Knowing how to spot non-potable water is one of the many skills we need to master. This will ensure that our outdoor activities will not turn out a disaster.
We need to learn how to keep ourselves and our companions out of harm’s way when exploring areas we are not familiar with.
Non-Potable Water | What You Need to Know
What Is Non-Potable Water?
Heading to the great outdoors is an excellent way to de-stress and detach from the hustle and bustle of life, but heading out is not as simple as it sounds.
Knowing potable and non-potable water may not exactly be the first thing that comes to mind when preparing for outdoor activities.
However, this is crucial information we need to be aware of, especially given how the consumption of the wrong type of water can carry significant health risks.
Non-Potable Water vs Potable Water
Simply put, non-potable water is not fit for human consumption and is by nature usually harder to find compared to water that is safe to drink.
We cannot deny though that there are still people who may find differentiating non-potable and potable water a little tricky, more so outside the confines of their day-to-day.
With our heightened exposure to non-potable water when camping, hiking, or on any outdoor trip, all the more should we increase our knowledge about which water is safe to drink and use.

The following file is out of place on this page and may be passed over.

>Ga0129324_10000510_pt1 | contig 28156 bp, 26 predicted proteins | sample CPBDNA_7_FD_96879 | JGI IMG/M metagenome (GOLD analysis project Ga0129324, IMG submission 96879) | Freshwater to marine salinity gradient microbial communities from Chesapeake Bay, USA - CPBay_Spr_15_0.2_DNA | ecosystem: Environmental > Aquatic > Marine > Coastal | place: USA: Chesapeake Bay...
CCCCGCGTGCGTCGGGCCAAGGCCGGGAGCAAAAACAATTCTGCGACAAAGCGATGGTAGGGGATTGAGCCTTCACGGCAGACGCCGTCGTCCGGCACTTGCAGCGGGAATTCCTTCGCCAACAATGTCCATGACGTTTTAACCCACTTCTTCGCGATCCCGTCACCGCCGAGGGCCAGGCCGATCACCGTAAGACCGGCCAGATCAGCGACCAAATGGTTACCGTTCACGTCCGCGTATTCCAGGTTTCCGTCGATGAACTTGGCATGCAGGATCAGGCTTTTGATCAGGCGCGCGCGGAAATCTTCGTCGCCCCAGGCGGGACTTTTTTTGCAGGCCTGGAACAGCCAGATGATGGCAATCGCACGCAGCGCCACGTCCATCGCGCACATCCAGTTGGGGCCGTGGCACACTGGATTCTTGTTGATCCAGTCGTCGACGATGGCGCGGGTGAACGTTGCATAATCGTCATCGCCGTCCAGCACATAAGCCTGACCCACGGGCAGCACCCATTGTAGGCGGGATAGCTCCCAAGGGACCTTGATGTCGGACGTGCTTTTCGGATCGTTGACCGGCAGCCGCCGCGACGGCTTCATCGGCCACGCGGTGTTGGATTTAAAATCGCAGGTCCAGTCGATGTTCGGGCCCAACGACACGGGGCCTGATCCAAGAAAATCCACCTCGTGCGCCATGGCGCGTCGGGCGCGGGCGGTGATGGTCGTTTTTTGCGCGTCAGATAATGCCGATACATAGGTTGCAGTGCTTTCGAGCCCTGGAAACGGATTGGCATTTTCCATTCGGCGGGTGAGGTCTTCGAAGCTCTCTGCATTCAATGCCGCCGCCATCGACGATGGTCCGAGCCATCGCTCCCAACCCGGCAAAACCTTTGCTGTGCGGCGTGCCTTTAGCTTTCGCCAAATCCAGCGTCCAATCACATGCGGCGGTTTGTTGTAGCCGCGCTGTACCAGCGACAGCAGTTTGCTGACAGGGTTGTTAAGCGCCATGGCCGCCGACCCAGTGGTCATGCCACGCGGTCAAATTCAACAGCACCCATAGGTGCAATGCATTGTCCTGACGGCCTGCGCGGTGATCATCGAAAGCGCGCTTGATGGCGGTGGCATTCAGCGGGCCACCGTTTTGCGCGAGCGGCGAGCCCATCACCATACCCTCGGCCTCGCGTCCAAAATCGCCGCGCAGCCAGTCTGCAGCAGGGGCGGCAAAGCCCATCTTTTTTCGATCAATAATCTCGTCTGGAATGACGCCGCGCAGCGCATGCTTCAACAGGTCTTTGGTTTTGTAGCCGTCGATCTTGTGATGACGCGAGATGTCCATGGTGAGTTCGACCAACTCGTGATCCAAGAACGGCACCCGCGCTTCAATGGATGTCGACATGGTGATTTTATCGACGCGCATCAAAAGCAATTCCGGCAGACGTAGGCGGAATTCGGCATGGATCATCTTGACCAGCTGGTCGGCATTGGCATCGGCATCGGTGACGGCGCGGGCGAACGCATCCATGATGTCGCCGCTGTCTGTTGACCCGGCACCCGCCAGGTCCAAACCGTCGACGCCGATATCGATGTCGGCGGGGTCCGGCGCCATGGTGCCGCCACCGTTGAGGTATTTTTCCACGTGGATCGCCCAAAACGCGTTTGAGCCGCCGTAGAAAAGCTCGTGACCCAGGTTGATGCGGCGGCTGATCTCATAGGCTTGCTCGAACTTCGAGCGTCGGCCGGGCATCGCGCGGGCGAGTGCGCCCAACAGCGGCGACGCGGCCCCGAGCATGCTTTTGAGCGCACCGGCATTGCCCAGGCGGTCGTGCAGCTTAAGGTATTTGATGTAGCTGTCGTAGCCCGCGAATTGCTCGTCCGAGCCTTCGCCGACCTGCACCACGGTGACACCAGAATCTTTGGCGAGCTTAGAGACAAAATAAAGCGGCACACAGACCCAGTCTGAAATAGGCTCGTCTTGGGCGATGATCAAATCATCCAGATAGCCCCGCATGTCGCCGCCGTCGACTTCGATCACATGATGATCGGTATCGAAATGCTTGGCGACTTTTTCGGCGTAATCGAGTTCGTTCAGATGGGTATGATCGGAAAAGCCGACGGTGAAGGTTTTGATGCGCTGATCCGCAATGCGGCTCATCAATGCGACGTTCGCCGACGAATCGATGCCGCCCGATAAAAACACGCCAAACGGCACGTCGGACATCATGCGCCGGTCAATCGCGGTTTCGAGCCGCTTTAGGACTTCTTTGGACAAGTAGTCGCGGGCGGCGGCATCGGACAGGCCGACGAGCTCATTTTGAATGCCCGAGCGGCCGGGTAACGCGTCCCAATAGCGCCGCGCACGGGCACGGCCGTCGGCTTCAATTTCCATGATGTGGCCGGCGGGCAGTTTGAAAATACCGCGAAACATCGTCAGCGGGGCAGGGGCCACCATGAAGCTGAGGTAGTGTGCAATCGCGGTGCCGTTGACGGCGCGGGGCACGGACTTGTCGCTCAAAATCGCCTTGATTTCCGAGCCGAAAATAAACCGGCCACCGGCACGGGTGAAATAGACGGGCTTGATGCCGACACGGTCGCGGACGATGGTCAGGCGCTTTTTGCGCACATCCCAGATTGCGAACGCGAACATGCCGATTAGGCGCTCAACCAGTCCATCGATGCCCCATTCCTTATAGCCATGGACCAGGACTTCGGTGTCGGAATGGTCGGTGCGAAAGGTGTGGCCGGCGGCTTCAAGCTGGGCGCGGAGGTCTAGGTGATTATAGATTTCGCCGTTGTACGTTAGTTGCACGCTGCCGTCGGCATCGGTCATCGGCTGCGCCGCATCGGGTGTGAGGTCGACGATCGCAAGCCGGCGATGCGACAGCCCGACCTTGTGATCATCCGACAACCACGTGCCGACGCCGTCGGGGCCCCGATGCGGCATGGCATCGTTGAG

To help you understand this a little more, check out our list of the types of non-potable water that we probably encounter more than the others.
Types of Non-Potable Water
It may seem odd for some people how rainwater is non-potable, given that it directly comes from nature. Still, we also have to understand that the water cycle involves water evaporating from just about anywhere.
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With this indiscriminate collection of water, especially with the existing water pollution issues, we need to consume water with care. If you need to drink rainwater on your outdoor trip, make sure you purify it first using iodine, chlorine, or simply boiling it.
2. Creek, Dam, & River Water
Since we are already on the topic of not immediately trusting anything you find in nature, we should also treat water bodies such as creeks, dams, and river waters the same way we treat non-potable water.
Like how rainwater needs to go through purification, so do the waters from these sources. Since they are exposed to other elements such as soil, rocks, and other particles, make sure you subject these waters to water filtration.
This will lessen the possibility of you ingesting any foreign objects.
3. Quarry Lakes
Often the result of deep-ground excavations or mining operations, quarry lakes are human-made pits that eventually become filled with water through either the collection of groundwater, rainwater, or both.
With that in mind, they may be toxic for humans, hence the need to avoid them altogether or at least make their water potable first before drinking.
4. Recycled Water
Also known as reclaimed water, this type of water is wastewater converted and treated to become reusable. Usually, from diverse sources such as residential homes or businesses, recycled water goes through sewer systems or wastewater treatment plants to become useful for their next intended purpose.